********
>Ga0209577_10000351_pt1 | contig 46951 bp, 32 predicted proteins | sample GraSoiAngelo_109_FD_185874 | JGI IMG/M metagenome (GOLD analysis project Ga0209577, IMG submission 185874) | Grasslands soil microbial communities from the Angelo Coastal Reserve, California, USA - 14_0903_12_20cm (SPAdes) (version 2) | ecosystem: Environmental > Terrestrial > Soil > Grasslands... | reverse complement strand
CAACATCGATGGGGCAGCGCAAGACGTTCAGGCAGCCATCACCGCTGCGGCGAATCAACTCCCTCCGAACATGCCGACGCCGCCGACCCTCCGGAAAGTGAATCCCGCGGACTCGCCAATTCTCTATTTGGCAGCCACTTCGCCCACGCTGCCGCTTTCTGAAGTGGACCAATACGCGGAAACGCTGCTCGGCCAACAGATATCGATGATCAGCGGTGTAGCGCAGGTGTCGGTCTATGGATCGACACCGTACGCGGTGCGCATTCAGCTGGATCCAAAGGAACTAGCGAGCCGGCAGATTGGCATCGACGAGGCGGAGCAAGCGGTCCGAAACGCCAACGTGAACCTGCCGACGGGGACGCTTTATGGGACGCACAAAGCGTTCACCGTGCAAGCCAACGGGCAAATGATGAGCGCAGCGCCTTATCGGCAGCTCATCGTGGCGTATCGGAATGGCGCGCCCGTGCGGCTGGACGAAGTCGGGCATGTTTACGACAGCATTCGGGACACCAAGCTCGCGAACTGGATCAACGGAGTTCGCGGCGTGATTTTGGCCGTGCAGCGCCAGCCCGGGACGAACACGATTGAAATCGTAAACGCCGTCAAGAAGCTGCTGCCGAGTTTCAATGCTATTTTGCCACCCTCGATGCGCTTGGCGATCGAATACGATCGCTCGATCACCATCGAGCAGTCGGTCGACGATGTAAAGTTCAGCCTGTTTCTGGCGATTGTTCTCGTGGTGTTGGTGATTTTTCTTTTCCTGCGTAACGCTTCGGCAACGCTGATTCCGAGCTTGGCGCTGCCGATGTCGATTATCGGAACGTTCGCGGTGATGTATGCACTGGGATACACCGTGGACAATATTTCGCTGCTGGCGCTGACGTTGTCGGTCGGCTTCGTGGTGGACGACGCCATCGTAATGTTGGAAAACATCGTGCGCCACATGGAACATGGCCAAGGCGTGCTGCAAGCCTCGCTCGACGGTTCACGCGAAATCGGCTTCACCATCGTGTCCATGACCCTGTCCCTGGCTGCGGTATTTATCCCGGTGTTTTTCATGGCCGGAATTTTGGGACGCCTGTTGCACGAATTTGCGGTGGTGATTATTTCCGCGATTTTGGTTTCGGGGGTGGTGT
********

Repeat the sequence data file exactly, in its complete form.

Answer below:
>Ga0209577_10000351_pt1 | contig 46951 bp, 32 predicted proteins | sample GraSoiAngelo_109_FD_185874 | JGI IMG/M metagenome (GOLD analysis project Ga0209577, IMG submission 185874) | Grasslands soil microbial communities from the Angelo Coastal Reserve, California, USA - 14_0903_12_20cm (SPAdes) (version 2) | ecosystem: Environmental > Terrestrial > Soil > Grasslands... | reverse complement strand
CAACATCGATGGGGCAGCGCAAGACGTTCAGGCAGCCATCACCGCTGCGGCGAATCAACTCCCTCCGAACATGCCGACGCCGCCGACCCTCCGGAAAGTGAATCCCGCGGACTCGCCAATTCTCTATTTGGCAGCCACTTCGCCCACGCTGCCGCTTTCTGAAGTGGACCAATACGCGGAAACGCTGCTCGGCCAACAGATATCGATGATCAGCGGTGTAGCGCAGGTGTCGGTCTATGGATCGACACCGTACGCGGTGCGCATTCAGCTGGATCCAAAGGAACTAGCGAGCCGGCAGATTGGCATCGACGAGGCGGAGCAAGCGGTCCGAAACGCCAACGTGAACCTGCCGACGGGGACGCTTTATGGGACGCACAAAGCGTTCACCGTGCAAGCCAACGGGCAAATGATGAGCGCAGCGCCTTATCGGCAGCTCATCGTGGCGTATCGGAATGGCGCGCCCGTGCGGCTGGACGAAGTCGGGCATGTTTACGACAGCATTCGGGACACCAAGCTCGCGAACTGGATCAACGGAGTTCGCGGCGTGATTTTGGCCGTGCAGCGCCAGCCCGGGACGAACACGATTGAAATCGTAAACGCCGTCAAGAAGCTGCTGCCGAGTTTCAATGCTATTTTGCCACCCTCGATGCGCTTGGCGATCGAATACGATCGCTCGATCACCATCGAGCAGTCGGTCGACGATGTAAAGTTCAGCCTGTTTCTGGCGATTGTTCTCGTGGTGTTGGTGATTTTTCTTTTCCTGCGTAACGCTTCGGCAACGCTGATTCCGAGCTTGGCGCTGCCGATGTCGATTATCGGAACGTTCGCGGTGATGTATGCACTGGGATACACCGTGGACAATATTTCGCTGCTGGCGCTGACGTTGTCGGTCGGCTTCGTGGTGGACGACGCCATCGTAATGTTGGAAAACATCGTGCGCCACATGGAACATGGCCAAGGCGTGCTGCAAGCCTCGCTCGACGGTTCACGCGAAATCGGCTTCACCATCGTGTCCATGACCCTGTCCCTGGCTGCGGTATTTATCCCGGTGTTTTTCATGGCCGGAATTTTGGGACGCCTGTTGCACGAATTTGCGGTGGTGATTATTTCCGCGATTTTGGTTTCGGGGGTGGTGT